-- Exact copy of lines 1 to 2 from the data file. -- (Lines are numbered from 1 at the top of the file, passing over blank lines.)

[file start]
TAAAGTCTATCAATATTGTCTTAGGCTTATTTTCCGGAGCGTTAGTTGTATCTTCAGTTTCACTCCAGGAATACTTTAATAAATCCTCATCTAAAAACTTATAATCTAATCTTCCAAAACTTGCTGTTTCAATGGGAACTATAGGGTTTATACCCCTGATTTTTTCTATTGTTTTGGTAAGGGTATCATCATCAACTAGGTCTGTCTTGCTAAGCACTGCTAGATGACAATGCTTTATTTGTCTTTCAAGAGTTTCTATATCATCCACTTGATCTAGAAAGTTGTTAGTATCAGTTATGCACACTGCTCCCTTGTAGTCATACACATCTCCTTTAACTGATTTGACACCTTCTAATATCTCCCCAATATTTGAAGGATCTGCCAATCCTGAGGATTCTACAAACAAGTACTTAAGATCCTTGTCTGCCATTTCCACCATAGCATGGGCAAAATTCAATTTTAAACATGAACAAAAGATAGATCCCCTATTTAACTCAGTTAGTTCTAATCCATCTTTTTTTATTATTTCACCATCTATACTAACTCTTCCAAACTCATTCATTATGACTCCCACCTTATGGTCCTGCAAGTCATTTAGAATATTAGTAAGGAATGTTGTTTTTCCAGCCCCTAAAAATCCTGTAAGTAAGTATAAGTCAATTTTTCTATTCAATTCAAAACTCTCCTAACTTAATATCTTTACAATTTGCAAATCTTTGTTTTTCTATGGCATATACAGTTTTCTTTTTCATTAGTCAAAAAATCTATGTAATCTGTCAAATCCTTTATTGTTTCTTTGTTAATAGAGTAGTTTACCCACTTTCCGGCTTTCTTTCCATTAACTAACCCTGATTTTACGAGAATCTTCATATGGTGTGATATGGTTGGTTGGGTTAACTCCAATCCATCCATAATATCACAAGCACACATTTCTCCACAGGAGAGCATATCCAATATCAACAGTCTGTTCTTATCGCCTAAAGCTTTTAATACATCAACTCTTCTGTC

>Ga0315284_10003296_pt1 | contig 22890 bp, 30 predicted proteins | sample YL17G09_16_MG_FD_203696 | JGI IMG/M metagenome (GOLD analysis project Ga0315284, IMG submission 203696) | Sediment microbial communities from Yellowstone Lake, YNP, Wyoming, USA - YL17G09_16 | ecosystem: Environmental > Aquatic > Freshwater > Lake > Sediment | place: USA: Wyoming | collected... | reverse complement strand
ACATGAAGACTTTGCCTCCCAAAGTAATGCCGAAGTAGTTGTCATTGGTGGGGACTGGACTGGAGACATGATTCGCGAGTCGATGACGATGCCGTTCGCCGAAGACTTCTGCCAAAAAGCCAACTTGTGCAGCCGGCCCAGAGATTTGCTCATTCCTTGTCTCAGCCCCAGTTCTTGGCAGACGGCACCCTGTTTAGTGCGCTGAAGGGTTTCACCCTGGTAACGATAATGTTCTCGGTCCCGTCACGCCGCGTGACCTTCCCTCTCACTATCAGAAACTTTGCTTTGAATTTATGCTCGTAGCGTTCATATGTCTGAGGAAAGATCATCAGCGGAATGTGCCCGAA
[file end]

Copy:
TAAAGTCTATCAATATTGTCTTAGGCTTATTTTCCGGAGCGTTAGTTGTATCTTCAGTTTCACTCCAGGAATACTTTAATAAATCCTCATCTAAAAACTTATAATCTAATCTTCCAAAACTTGCTGTTTCAATGGGAACTATAGGGTTTATACCCCTGATTTTTTCTATTGTTTTGGTAAGGGTATCATCATCAACTAGGTCTGTCTTGCTAAGCACTGCTAGATGACAATGCTTTATTTGTCTTTCAAGAGTTTCTATATCATCCACTTGATCTAGAAAGTTGTTAGTATCAGTTATGCACACTGCTCCCTTGTAGTCATACACATCTCCTTTAACTGATTTGACACCTTCTAATATCTCCCCAATATTTGAAGGATCTGCCAATCCTGAGGATTCTACAAACAAGTACTTAAGATCCTTGTCTGCCATTTCCACCATAGCATGGGCAAAATTCAATTTTAAACATGAACAAAAGATAGATCCCCTATTTAACTCAGTTAGTTCTAATCCATCTTTTTTTATTATTTCACCATCTATACTAACTCTTCCAAACTCATTCATTATGACTCCCACCTTATGGTCCTGCAAGTCATTTAGAATATTAGTAAGGAATGTTGTTTTTCCAGCCCCTAAAAATCCTGTAAGTAAGTATAAGTCAATTTTTCTATTCAATTCAAAACTCTCCTAACTTAATATCTTTACAATTTGCAAATCTTTGTTTTTCTATGGCATATACAGTTTTCTTTTTCATTAGTCAAAAAATCTATGTAATCTGTCAAATCCTTTATTGTTTCTTTGTTAATAGAGTAGTTTACCCACTTTCCGGCTTTCTTTCCATTAACTAACCCTGATTTTACGAGAATCTTCATATGGTGTGATATGGTTGGTTGGGTTAACTCCAATCCATCCATAATATCACAAGCACACATTTCTCCACAGGAGAGCATATCCAATATCAACAGTCTGTTCTTATCGCCTAAAGCTTTTAATACATCAACTCTTCTGTC

>Ga0315284_10003296_pt1 | contig 22890 bp, 30 predicted proteins | sample YL17G09_16_MG_FD_203696 | JGI IMG/M metagenome (GOLD analysis project Ga0315284, IMG submission 203696) | Sediment microbial communities from Yellowstone Lake, YNP, Wyoming, USA - YL17G09_16 | ecosystem: Environmental > Aquatic > Freshwater > Lake > Sediment | place: USA: Wyoming | collected... | reverse complement strand